Firms Seal Largest US Community Solar Deal
Following its $2.5 billion manufacturing expansion in the U.S., Qcells has landed a deal to supply 1.2 gigawatts of solar panels for Summit Ridge Energy’s 350-plus community solar projects.
Virginia-based solar developer Summit Ridge Energy has signed a supply agreement with Qcells to source 1.2 gigawatts (GW) of solar panels for more than 350 community solar projects over the next four years. The first 200 megawatts (MW) will be installed by the end of this year. Collectively, the projects are expected to power 140,000 homes and businesses.
Summit Ridge Energy’s 9.2 MW “Bomber” rooftop array in Maryland–one of the country’s largest community solar projects, serving 1,300 homes. Image used courtesy of Summit Ridge Energy
The agreement—which includes 20 MW of energy storage—is billed as the largest community solar equipment purchase in history.
Public incentives for domestic supply chains lent partial support to the deal. Though Qcells is headquartered in South Korea under its parent company, mega-conglomerate Hanwha Group, it has a significant manufacturing footprint in the U.S.
The company’s announcement mentioned it would produce “the majority” of its solar modules at its U.S. manufacturing facilities in Georgia—meeting the requirements of federal incentives in the Solar Energy Manufacturing for America Act, a portion of the Inflation Reduction Act (IRA). The $738 billion spending package passed in 2021, with over $350 billion earmarked for energy and climate-related investments.
Qcells markets high-performance solar photovoltaic cells and modules. Image used courtesy of Qcells
Boosting the U.S. Supply Chain
For scale, consider the 1.2 GW supply deal in context with America’s current community solar landscape: According to data from the Solar Energy Industries Association (SEIA), the U.S. installed 20.2 GW of solar PV capacity in 2022—reaching 142.3 GW of total installed capacity, enough to cover 25 million homes. Community solar installations, in particular, totaled 1 GW last year, down 16% from 2021. However, the SEIA expects this segment to bounce back in 2023 as delayed projects come online.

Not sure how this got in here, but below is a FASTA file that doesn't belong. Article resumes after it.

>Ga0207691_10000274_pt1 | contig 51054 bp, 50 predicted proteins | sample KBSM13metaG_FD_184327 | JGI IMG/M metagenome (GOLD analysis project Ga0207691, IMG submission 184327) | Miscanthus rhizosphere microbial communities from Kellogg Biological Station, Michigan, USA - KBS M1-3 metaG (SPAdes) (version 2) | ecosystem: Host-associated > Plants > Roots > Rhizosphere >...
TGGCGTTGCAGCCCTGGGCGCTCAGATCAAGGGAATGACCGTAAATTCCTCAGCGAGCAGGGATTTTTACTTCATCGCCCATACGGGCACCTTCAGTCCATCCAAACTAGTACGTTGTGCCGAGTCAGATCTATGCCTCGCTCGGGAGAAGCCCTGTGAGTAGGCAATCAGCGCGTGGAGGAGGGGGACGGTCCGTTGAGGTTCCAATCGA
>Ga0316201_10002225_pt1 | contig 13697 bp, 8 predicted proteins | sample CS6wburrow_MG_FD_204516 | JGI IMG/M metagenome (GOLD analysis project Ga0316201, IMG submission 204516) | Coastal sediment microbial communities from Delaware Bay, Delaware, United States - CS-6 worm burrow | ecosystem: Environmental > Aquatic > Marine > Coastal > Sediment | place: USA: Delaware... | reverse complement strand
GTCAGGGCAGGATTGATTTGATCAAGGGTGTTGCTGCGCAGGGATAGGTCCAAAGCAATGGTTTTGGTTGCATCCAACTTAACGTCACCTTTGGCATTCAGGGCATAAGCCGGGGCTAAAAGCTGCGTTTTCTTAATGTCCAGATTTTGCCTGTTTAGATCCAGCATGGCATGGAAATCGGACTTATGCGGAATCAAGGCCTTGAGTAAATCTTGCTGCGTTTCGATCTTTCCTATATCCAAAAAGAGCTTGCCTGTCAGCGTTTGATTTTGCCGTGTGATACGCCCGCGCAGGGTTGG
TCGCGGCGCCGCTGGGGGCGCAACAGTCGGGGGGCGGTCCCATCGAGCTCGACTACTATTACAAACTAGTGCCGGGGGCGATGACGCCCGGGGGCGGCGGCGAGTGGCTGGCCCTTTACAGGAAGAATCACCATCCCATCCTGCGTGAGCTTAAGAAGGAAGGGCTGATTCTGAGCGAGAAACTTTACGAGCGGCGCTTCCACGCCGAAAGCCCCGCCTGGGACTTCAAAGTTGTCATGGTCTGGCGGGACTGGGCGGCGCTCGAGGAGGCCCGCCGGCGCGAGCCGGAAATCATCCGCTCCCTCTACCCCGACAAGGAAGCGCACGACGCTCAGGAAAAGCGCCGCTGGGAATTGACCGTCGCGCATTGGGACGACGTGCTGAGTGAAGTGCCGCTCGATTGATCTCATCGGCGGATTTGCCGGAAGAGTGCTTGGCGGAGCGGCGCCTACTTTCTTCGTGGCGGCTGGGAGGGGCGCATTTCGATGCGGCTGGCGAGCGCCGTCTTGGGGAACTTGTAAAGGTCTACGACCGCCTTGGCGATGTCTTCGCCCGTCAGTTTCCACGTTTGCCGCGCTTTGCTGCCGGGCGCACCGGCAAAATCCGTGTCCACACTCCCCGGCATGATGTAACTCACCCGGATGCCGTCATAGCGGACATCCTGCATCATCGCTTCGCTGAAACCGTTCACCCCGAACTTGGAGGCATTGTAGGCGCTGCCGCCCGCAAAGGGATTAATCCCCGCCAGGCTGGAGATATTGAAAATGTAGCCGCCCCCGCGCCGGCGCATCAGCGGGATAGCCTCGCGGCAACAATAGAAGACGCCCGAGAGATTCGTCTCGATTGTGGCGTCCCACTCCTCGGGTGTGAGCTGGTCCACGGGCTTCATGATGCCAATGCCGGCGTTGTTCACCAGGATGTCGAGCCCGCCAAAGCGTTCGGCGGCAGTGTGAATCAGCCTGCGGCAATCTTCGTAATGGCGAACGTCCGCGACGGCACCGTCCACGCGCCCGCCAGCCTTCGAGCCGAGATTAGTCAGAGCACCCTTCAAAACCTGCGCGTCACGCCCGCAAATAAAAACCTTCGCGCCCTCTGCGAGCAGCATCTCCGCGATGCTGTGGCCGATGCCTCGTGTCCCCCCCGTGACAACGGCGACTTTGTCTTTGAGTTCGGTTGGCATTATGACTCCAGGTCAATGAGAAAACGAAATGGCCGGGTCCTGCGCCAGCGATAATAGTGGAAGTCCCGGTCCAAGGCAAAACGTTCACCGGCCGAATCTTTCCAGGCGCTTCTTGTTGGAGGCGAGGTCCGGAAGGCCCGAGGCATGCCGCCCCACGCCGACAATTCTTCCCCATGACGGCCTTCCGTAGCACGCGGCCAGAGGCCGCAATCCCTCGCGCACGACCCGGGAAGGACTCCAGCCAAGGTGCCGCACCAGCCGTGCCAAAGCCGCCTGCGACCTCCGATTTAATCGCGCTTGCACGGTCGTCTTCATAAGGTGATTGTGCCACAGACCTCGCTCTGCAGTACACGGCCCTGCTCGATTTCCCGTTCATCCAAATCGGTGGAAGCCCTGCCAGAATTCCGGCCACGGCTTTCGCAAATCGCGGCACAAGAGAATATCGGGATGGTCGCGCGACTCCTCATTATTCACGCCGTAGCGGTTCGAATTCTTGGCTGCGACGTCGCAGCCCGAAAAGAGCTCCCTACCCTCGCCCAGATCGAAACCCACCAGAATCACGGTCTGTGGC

Still, America’s solar demand far exceeds its supply. U.S.-based solar module manufacturers added 1.8 GW of capacity in 2022, bringing the total to 9 GW. IRA incentives fueled part of that traction, as the SEIA expects 25 GW of IRA-supported projects to be added this year.
Supply-demand gaps are a global issue extending far beyond the community solar market. This is especially true for large-scale solar deployment targets set by public and private sectors worldwide. A group of solar power experts urged the industry to scale up to 75 terawatts of deployed PV globally. Reaching that target would require silicon solar panel producers to reduce their usage of silver to enable higher capacity production. The industry must also grow about 25% annually in the coming years.
Qcells’ Big Expansion Plans in the U.S.
This deal is part of Qcells’ ongoing expansion in America’s burgeoning renewable energy market. Capitalizing on federal incentives would boost its already-leading share of residential and commercial PV module segments.
Qcells opened a 300,000-square-foot solar assembly plant in Dalton in 2019, where it produces about 1.7 GW of modules annually. The company committed more than $2.5 billion to expand its U.S. material supply chain earlier this year. It’s building a new facility in northwest Georgia’s Bartow County to produce 3.3 GW of wafers, ingots, cells, and panels. Another expansion will add 2 GW of solar panel production at its Dalton site, growing its total capacity in the state to 8.4 GW by 2024.
A rendering of Qcells’ manufacturing facility in Georgia. Image used courtesy of Qcells
Qcells also announced in March that its solar supplier (Hanwha Advanced Materials Georgia, part of its parent company) would build a new $147 million advanced materials manufacturing plant in northwest Georgia, supplying Qcells with encapsulant film.
Video used courtesy of Qcells
Qcells and Summit Ridge Energy have been partners for years. Their last announcement was a deal for three standalone energy storage projects in Staten Island and Brooklyn, New York, producing around 12 MW and 46 MWh of capacity. Qcells agreed to supply its energy storage hardware and Geli energy management software.
Summit Ridge Energy’s 2.9-MW “Morgan 2” project in Murrayville, Illinois, is one of many community solar projects in the company’s portfolio. Image used courtesy of Summit Ridge Energy
Summit Ridge started in 2017 and has deployed over $1.6 billion in solar and battery storage assets. Its development pipeline tops 2 GW, of which more than 400 MW will be commissioned by the end of this year (powering about 50,000 homes). The company also raised a $175 million private equity round last year from funds managed by Apollo Global Management.
Broader Community Solar Goals & Market Outlook
Community solar’s selling point is allowing customers to subscribe to power produced by local solar facilities and gain credits on their utility bills. The federal government is ramping up its support for this market. The United States Department of Energy targets 5 million community solar-powered homes and $1 billion in associated energy bill savings by 2025.
The Solar Energy Industries Association expects steady growth for community solar installations through 2027. Image used courtesy of the SEIA
Overall, the SEIA expects the community solar market to more than double by 2027, driven by newly established state markets such as Virginia and New Mexico and by developers taking advantage of the Investment Tax Credit for meeting low-income and domestic content qualifications.